Elliott Norse, Founder and Chief Scientist, Marine Conservation Institute
In the field, the lab, the library or the classroom, or a few times on a flower-festooned cliff overlooking the blue Pacific Ocean, I learned about marine biology from professors, colleagues and friends in New York, California, Baja California and Sonora (Mexico), Florida, Jamaica, Panama, Colombia, Curacao, Iowa, Washington DC and the state of Washington. I learned about marine biology from the books and journals in libraries I used to inhabit. But most of all, I learned about marine biology from crabs, fishes, corals, kelps and their ilk. They were my most important teachers because I could see them with my own eyes rather than through the eyes of others. As a biologist, I love what people’s spoken or printed words give me, but I love even more the lessons life gives directly. Life unfiltered through the lens of any human. Life speaking to me its humming, clicking, pulsing message: I am life.
|I wish I had seen with my own eyes this lagoon in the
Bahamas, 2013 (photo by Canadian Space Station astronaut Chris Hadfield).
As a person and a biologist, my greatest reward is the moment when nature reveals herself to me in some way for the first time. What some people (too dryly) call the moment of discovery. The Aha! moment. Eureka! Epiphany. But to me it’s the moment when I first see nature’s beauty.
Sometimes that means seeing something for the first time.
Perhaps more often (because I can be overwhelmed when I see something for the first time), it means seeing a new insight about something I’d already seen one or more times in the past.
Nature is something many people ignore and many more fear. But to a biologist, nature is to be understood and (in many cases, although not all) celebrated and loved. For those who love to understand life, the rare occasions when life seems to choose us to bestow an insight are the best of the best, the epitome, the apogee. For someone like me, nothing feels better. I only wish that I could thank all of the people who allowed me to have those remarkable experiences in oceans and fields, forests and deserts. I could never have had much insight about life without their kindness.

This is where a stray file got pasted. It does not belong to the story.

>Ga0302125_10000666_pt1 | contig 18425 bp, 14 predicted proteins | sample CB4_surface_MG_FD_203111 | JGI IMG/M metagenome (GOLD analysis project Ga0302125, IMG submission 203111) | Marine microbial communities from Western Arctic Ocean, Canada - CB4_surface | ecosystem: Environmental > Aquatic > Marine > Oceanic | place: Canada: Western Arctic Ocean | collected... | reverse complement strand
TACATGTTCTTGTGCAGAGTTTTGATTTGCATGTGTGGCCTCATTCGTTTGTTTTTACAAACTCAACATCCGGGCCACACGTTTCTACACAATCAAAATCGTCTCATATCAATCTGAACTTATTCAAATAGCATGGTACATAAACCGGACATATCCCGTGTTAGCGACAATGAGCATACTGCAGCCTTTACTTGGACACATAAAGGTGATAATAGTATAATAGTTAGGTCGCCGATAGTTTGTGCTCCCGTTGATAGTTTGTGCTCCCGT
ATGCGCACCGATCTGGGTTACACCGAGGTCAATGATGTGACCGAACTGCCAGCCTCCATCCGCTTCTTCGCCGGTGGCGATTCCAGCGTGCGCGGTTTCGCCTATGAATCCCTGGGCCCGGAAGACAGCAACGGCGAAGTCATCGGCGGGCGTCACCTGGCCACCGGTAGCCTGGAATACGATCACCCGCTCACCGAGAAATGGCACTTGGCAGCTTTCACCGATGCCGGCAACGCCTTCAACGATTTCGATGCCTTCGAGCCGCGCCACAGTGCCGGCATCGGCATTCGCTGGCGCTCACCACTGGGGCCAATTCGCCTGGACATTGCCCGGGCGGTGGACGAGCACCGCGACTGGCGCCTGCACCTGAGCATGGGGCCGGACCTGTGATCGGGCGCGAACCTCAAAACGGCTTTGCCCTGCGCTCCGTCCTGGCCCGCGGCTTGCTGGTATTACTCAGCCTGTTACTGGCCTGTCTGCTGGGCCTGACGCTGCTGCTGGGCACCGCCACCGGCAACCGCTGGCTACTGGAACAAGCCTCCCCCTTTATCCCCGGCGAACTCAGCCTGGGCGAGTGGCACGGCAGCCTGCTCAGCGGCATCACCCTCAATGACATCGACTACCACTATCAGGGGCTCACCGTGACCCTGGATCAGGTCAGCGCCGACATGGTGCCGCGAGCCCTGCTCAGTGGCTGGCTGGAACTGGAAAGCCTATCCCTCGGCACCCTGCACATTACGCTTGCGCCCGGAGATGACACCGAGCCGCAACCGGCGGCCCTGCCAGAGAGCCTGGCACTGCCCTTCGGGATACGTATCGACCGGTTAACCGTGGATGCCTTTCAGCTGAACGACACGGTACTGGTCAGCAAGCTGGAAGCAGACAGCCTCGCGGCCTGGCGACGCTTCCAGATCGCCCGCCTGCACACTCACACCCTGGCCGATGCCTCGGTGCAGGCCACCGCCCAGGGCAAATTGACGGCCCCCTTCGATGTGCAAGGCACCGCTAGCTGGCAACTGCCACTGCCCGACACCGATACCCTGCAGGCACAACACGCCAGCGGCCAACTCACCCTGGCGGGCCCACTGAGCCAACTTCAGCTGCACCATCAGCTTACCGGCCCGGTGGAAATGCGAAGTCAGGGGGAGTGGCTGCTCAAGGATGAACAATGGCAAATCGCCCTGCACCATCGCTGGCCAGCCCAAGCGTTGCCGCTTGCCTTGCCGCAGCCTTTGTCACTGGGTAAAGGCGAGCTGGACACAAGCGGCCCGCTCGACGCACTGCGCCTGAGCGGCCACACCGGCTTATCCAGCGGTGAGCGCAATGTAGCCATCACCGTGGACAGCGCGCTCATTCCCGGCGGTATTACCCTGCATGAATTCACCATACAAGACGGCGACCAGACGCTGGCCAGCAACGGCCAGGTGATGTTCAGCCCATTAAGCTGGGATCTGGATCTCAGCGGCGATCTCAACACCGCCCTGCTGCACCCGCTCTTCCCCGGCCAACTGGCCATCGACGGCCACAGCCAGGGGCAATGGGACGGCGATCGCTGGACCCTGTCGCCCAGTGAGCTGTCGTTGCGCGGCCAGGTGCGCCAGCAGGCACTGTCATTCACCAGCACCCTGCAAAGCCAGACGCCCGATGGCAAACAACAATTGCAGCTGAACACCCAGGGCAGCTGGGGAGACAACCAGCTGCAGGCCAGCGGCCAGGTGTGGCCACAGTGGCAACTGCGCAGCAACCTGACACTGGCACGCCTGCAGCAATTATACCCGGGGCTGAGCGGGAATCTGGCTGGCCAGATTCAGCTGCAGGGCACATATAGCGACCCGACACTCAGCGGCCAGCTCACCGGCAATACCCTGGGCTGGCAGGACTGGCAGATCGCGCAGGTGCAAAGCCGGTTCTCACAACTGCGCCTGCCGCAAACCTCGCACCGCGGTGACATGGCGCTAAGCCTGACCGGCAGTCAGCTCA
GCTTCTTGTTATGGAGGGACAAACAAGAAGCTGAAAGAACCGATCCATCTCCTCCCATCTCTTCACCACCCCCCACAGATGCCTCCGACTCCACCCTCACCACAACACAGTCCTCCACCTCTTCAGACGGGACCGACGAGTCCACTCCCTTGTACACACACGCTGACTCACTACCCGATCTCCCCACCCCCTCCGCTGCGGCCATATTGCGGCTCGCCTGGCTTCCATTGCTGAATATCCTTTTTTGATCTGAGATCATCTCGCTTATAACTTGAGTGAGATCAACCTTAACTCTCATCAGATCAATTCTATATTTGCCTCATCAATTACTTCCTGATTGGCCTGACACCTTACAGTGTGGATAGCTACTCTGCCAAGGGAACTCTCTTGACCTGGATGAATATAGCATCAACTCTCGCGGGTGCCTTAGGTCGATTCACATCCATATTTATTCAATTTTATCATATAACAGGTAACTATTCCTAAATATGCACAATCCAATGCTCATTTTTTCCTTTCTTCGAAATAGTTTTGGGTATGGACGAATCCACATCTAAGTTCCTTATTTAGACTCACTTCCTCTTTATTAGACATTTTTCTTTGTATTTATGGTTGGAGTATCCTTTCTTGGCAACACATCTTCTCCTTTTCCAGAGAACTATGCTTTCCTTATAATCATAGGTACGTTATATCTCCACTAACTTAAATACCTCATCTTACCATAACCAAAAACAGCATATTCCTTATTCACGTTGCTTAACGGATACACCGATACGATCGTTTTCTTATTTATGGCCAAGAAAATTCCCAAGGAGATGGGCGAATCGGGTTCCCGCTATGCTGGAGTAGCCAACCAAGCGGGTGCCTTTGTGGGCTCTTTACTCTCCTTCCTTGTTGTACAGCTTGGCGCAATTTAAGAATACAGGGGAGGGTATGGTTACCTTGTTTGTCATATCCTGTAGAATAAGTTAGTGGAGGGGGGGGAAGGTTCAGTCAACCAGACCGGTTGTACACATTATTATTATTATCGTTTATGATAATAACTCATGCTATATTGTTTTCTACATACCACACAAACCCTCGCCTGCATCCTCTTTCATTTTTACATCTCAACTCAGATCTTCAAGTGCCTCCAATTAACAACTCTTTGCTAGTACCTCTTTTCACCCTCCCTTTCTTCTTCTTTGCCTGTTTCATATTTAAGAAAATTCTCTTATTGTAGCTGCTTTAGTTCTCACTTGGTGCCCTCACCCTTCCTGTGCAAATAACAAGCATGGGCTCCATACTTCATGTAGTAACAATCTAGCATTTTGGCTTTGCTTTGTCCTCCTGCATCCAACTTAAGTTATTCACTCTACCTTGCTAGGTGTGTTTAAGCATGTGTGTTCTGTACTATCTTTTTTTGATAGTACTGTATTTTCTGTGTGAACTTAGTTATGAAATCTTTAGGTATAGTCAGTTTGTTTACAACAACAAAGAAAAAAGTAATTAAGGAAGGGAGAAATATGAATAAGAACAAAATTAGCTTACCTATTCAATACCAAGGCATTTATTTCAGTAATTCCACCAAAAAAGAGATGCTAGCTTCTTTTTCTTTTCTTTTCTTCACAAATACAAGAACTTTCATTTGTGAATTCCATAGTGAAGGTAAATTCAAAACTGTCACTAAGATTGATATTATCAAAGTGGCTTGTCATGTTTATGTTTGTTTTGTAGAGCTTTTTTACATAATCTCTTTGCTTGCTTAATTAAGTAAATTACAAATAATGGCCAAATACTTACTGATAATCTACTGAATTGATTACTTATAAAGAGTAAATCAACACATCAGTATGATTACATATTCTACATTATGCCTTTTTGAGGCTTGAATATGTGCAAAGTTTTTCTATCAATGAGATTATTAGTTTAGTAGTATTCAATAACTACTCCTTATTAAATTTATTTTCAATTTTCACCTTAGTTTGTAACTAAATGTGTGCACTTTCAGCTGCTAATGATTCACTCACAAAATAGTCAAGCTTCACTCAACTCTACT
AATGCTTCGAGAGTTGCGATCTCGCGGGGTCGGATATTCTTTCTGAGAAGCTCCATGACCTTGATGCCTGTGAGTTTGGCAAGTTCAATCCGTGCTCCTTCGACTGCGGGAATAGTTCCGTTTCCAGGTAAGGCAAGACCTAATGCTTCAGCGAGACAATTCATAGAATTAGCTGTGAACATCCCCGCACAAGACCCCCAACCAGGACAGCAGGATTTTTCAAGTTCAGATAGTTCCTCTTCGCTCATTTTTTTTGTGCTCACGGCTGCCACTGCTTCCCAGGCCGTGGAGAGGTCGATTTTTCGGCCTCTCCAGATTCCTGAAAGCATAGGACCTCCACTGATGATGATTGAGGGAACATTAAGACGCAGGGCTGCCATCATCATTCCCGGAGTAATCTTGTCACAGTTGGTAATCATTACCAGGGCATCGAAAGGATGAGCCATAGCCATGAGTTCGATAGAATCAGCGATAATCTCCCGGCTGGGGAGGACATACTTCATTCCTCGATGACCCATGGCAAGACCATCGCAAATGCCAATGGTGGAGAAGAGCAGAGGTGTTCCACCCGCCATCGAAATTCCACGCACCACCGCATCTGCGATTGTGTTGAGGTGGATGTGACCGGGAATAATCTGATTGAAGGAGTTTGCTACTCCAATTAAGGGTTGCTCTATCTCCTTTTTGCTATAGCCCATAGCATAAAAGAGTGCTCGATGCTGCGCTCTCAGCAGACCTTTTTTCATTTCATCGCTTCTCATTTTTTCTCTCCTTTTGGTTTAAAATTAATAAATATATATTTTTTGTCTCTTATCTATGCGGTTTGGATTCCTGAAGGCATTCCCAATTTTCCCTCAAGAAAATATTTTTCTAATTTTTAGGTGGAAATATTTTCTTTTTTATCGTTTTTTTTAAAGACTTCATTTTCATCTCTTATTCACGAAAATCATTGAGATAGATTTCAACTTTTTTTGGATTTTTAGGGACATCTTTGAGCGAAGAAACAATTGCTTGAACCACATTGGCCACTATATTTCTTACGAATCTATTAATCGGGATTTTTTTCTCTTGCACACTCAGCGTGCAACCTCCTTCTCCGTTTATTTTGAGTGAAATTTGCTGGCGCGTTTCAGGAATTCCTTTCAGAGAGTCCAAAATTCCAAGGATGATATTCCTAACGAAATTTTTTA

I’m a lucky person. I get to do what I believe is the noblest thing on Earth: working to save the diversity of genes, species and ecosystems. I do it for several reasons.
The smallest of reasons is that this is what I do for a living. I’m fortunate enough to make my living as a conservationist. Many people who care about conserving life are not as fortunate in that regard. Making my living doing what feels right to me is an honor I must always strive to deserve.
More important is that people need other living things. The other living things of this world—the things whose services keep us alive—don’t need us. Do you know the number of species that would disappear if humans disappeared? Far fewer than we are now driving to extinction. But people need these other species for our food, for our water, for our breath, for our weather. We need life for those. Our lives depend on other life, some domesticated, but life nonetheless. And some wild life (wildlife).
Indeed (please accept this assertion for now, but we should return to it at a later date), humankind is clearly unready to depend only on domesticated life. We need wildlife because we don’t understand biology well enough to cast the fate of our human species to the wind. We need wild ecosystems to save us from our own errors. Nature is not kind to those who don’t understand the components of life, the intricacies of their interactions and how much more complex things become when they connected. Wild ecosystems have the complex functioning living components that, together, have a long track record of surviving in an unpredictable world in comparison to the simplified, impoverished ecosystems humans construct. Wild ecosystems are much more sustainable in the unstable world we’ve constructed from the better-tested design we think we own.
|Nature is not kind to those who don’t understand the
components of life. One of my teachers was a big swimming
crab with attitude, the aptly named Callinectes bellicosus,
Puerto Peñsaco, Sonora, Mexico, 1974 (EAN photo)
This follows from the brilliant observations in Pauly (1995). Daniel saw that we humans delude ourselves about the abundance of fish populations because our thinking tends to go back only so far as the time we as individuals first experienced something. That’s a big problem because humans have been affecting the Earth a lot longer than our own individual experience. What we saw when we saw first is not necessarily how nature operated tens, hundreds, thousands or millions of years ago. Our baselines keep shifting… in one direction. We keep lowering our expectations.
Blinding ourselves to the intricacies of nature by lowering our expectations hasn’t been good for conservation any more than blindness is good for shooting baskets. If people want to survive, it behooves us to see farther and more clearly than we do. Because surprises are coming our way, and we really need friends that know how to survive change.
|The astounding diversity in bat stars,
(Patiria miniata, photo by Richard Herrman)
Of course, I have more reasons for wanting to work in conservation, not the least of which is that life is beautiful.
Pauly, D. (1995). Anecdotes and the shifting baseline syndrome of fisheries. Trends in Ecology and Evolution 10(10): 430